Nintendo first announced that a Fire Emblem game was in development for the Nintendo Switch in January 2017 during a Nintendo Direct focused on the series. An expected release date of 2018 was given for the then-unnamed game.[15] The next new information was at an E3 2018 presentation. The stated release then slipped back into early 2019, but the game's name was announced and video footage shown.[16] In February 2019, the game was showcased in another Nintendo Direct displaying new game and story details including a second delay with the game's release date falling on July 26, 2019 and the confirmation of the co-developer.[17] Another story trailer was showcased at the E3 2019 Nintendo Direct presentation with additional gameplay being shown at Nintendo Treehouse Live later in the week.[18][19] In July, Nintendo revealed that the game would be receiving an Expansion Pass that would contain downloadable content for the game that would be released from the game's launch until April 2020.[20]

The first wave of Downloadable Content added a new "Maddening" difficulty mode, made to address concerns about the game's low level of challenge on "Hard" mode, as well as various cosmetic options.[21] Later waves of DLC added additional playable characters, additional actions within the Monastery, and a new sidequest.[22]


Aggregate score
Review scores
Game Informer9.5/10[26]
Nintendo World Report8/10[30]

Fire Emblem: Three Houses has received "generally favourable" reviews holding an aggregate score of 89/100 on Metacritic, based on 101 reviews.[23]

The four reviewers for Japanese gaming magazine Famitsu all gave praise, with one giving it a perfect score of 10 and the others a near-perfect 9.[25] Eurogamer's Martin Robinson said that it "really is a game of two halves, but they come together to make one incredible whole."[31] Kimberley Wallace, writing for Game Informer, praised the game's ambition and willingness to take risks with the series formula, being surprised by how willing she was to begin a new game after finishing the campaign.[26] Aron Garst of GamesRadar gave Three Houses a perfect score, praising how the game kept him invested in its characters, with his main criticism of the gameplay being its low difficulty.[27]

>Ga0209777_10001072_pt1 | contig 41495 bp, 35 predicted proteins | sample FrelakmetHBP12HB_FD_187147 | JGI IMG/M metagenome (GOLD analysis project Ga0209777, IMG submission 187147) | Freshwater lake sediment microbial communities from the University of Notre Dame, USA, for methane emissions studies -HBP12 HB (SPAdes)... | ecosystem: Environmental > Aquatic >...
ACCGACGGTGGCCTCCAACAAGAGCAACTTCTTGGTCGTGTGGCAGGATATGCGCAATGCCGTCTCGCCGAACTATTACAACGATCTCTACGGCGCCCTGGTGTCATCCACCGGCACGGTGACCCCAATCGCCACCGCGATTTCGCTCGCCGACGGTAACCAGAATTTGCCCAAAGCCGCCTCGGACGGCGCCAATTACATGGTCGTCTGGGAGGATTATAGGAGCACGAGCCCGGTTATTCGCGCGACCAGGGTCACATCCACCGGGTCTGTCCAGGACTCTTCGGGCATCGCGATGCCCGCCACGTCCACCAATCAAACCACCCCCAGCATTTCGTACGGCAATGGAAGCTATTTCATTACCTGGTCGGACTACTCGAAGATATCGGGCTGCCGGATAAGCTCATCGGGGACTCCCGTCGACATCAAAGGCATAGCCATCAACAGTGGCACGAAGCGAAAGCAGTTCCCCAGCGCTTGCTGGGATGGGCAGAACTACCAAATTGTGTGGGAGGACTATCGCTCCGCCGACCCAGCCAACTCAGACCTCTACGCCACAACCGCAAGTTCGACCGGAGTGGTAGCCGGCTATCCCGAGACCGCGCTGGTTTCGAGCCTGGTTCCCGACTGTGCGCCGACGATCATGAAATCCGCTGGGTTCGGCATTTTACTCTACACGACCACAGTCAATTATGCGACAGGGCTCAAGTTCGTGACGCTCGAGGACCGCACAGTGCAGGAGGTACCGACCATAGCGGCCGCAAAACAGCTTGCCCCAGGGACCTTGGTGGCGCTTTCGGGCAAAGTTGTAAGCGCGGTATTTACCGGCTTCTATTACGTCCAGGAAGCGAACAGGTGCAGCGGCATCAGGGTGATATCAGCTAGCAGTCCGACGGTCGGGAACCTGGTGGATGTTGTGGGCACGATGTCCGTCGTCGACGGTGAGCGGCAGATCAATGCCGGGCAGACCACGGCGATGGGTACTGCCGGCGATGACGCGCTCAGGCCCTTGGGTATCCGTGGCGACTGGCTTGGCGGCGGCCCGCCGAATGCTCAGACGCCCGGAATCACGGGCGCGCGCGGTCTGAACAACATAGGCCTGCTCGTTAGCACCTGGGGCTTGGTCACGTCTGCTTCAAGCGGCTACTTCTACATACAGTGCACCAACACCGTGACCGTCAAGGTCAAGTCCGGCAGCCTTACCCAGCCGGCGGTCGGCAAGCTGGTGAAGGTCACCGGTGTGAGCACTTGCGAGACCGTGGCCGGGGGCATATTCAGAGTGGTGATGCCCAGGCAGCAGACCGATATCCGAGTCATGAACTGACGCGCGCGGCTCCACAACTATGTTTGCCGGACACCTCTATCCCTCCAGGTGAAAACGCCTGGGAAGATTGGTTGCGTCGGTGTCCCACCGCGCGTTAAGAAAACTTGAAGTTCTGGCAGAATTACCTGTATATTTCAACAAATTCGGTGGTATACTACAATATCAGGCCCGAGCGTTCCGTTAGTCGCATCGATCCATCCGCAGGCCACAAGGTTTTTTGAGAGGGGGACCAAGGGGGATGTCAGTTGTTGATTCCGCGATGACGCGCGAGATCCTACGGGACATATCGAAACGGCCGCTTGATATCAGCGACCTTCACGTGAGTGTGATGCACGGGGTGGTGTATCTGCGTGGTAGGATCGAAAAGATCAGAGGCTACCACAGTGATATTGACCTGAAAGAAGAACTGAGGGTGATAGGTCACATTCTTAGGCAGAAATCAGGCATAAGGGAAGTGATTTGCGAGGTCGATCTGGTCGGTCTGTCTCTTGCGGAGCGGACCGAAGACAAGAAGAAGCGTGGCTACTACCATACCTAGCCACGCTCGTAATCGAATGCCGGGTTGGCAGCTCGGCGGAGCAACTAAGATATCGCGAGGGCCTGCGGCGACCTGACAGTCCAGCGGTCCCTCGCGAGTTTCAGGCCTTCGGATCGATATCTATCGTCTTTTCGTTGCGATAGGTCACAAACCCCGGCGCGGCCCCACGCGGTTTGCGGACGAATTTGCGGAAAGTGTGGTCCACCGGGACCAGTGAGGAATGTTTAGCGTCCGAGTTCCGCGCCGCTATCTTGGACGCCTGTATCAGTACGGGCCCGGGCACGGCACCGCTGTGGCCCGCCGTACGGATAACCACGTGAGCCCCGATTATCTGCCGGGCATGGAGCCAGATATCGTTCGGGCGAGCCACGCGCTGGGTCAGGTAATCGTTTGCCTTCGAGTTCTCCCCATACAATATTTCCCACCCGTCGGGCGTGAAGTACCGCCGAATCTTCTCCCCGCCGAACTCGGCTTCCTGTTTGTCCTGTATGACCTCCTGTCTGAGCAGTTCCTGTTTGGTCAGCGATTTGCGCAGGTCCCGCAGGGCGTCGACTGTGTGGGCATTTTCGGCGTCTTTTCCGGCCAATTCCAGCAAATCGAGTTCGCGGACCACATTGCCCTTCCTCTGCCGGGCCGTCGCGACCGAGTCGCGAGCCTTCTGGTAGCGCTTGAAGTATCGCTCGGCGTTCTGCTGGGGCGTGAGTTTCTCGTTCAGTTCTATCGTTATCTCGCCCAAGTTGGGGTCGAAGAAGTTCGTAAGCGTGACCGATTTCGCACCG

GameSpot's Kallie Plagge did not like the need for multiple playthroughs to see the entire narrative, but was otherwise enthusiastic about the game's story and gameplay; she called it "the kind of game that's hard to put down, even when it's over".[28] Brendan Graeber of IGN felt that its depth of characters and tactical options more than justified multiple playthroughs, particularly praising its narrative as being superior to that of Fire Emblem Fates.[29] Nintendo World Report's Daan Koopman said that, despite finding the finales of some acts disappointing, the overall narrative and gameplay kept him invested.[30]

The scenario was met with praise, being cited as a mature and ambitious narrative with strong character interactions, with many lauding the difficult narrative choices presented when picking a side in the first half of the campaign. The two interacting gameplay styles were also positively received, with many noting the social elements as a welcome tactical addition. The game's graphics saw a mixed response, with several websites faulting them as low-quality despite strong artistic design. The music and voice acting met with a strong positive response in both versions.[26][27][28][29][30][31]

In late August 2019, after the release of Astral Chain, a title also published by Nintendo which was subjected to review-bombing by users on Metacritic for being exclusive to Nintendo, Fire Emblem: Three Houses was review-bombed at around the same time for similar reasons, with users countering the negative scores on both games with 10/10 scores.[32] The review bombs on both Astral Chain and Fire Emblem: Three Houses were later removed by Metacritic.[33]